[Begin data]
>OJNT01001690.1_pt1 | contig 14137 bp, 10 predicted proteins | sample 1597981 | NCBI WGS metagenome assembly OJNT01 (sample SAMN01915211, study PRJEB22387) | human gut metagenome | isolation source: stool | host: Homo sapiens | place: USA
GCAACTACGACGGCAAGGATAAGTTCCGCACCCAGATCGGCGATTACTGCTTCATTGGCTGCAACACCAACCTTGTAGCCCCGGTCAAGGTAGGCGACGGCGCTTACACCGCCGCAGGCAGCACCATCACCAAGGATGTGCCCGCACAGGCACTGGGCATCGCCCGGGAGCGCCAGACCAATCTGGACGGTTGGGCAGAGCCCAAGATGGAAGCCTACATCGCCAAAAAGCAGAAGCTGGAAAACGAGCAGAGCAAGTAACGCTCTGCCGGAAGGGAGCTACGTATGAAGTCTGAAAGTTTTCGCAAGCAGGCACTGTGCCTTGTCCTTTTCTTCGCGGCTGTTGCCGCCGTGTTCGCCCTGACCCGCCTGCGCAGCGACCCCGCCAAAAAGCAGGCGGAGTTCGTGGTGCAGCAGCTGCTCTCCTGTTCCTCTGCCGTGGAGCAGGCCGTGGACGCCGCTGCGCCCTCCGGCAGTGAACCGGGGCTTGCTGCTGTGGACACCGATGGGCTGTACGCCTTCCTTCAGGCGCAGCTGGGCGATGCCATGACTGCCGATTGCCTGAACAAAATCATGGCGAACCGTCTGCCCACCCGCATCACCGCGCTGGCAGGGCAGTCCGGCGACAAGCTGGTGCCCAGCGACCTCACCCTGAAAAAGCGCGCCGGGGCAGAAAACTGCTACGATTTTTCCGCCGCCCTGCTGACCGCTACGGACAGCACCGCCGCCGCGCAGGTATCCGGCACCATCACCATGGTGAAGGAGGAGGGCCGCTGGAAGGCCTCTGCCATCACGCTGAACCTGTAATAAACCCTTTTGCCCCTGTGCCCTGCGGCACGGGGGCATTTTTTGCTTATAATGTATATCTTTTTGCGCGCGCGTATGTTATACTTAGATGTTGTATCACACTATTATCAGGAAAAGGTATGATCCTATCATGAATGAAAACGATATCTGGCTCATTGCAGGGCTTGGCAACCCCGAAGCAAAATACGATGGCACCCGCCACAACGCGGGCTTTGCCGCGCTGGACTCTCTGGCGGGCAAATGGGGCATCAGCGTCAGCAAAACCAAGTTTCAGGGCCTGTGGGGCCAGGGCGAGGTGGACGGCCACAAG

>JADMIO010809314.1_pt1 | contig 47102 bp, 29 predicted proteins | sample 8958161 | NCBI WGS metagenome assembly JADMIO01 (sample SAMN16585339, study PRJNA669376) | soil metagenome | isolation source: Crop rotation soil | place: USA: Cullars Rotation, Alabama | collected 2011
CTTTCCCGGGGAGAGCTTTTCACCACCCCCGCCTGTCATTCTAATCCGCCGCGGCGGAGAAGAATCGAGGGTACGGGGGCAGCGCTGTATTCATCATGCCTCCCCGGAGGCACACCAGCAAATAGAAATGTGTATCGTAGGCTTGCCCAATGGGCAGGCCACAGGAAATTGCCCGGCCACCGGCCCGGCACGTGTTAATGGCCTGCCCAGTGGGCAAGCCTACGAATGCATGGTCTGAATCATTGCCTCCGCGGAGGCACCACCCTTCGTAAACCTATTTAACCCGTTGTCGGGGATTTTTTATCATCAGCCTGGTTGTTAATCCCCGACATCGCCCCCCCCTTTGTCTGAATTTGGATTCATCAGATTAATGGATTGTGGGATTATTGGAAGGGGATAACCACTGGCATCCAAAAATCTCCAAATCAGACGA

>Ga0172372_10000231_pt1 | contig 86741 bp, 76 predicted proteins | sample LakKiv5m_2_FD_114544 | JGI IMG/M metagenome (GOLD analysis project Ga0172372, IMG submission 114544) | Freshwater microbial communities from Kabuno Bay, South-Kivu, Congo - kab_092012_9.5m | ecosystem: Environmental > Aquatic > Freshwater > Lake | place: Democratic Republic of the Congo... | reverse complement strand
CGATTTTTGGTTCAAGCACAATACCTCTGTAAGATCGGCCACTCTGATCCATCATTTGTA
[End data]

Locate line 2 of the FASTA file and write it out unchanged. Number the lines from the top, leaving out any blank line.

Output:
GCAACTACGACGGCAAGGATAAGTTCCGCACCCAGATCGGCGATTACTGCTTCATTGGCTGCAACACCAACCTTGTAGCCCCGGTCAAGGTAGGCGACGGCGCTTACACCGCCGCAGGCAGCACCATCACCAAGGATGTGCCCGCACAGGCACTGGGCATCGCCCGGGAGCGCCAGACCAATCTGGACGGTTGGGCAGAGCCCAAGATGGAAGCCTACATCGCCAAAAAGCAGAAGCTGGAAAACGAGCAGAGCAAGTAACGCTCTGCCGGAAGGGAGCTACGTATGAAGTCTGAAAGTTTTCGCAAGCAGGCACTGTGCCTTGTCCTTTTCTTCGCGGCTGTTGCCGCCGTGTTCGCCCTGACCCGCCTGCGCAGCGACCCCGCCAAAAAGCAGGCGGAGTTCGTGGTGCAGCAGCTGCTCTCCTGTTCCTCTGCCGTGGAGCAGGCCGTGGACGCCGCTGCGCCCTCCGGCAGTGAACCGGGGCTTGCTGCTGTGGACACCGATGGGCTGTACGCCTTCCTTCAGGCGCAGCTGGGCGATGCCATGACTGCCGATTGCCTGAACAAAATCATGGCGAACCGTCTGCCCACCCGCATCACCGCGCTGGCAGGGCAGTCCGGCGACAAGCTGGTGCCCAGCGACCTCACCCTGAAAAAGCGCGCCGGGGCAGAAAACTGCTACGATTTTTCCGCCGCCCTGCTGACCGCTACGGACAGCACCGCCGCCGCGCAGGTATCCGGCACCATCACCATGGTGAAGGAGGAGGGCCGCTGGAAGGCCTCTGCCATCACGCTGAACCTGTAATAAACCCTTTTGCCCCTGTGCCCTGCGGCACGGGGGCATTTTTTGCTTATAATGTATATCTTTTTGCGCGCGCGTATGTTATACTTAGATGTTGTATCACACTATTATCAGGAAAAGGTATGATCCTATCATGAATGAAAACGATATCTGGCTCATTGCAGGGCTTGGCAACCCCGAAGCAAAATACGATGGCACCCGCCACAACGCGGGCTTTGCCGCGCTGGACTCTCTGGCGGGCAAATGGGGCATCAGCGTCAGCAAAACCAAGTTTCAGGGCCTGTGGGGCCAGGGCGAGGTGGACGGCCACAAG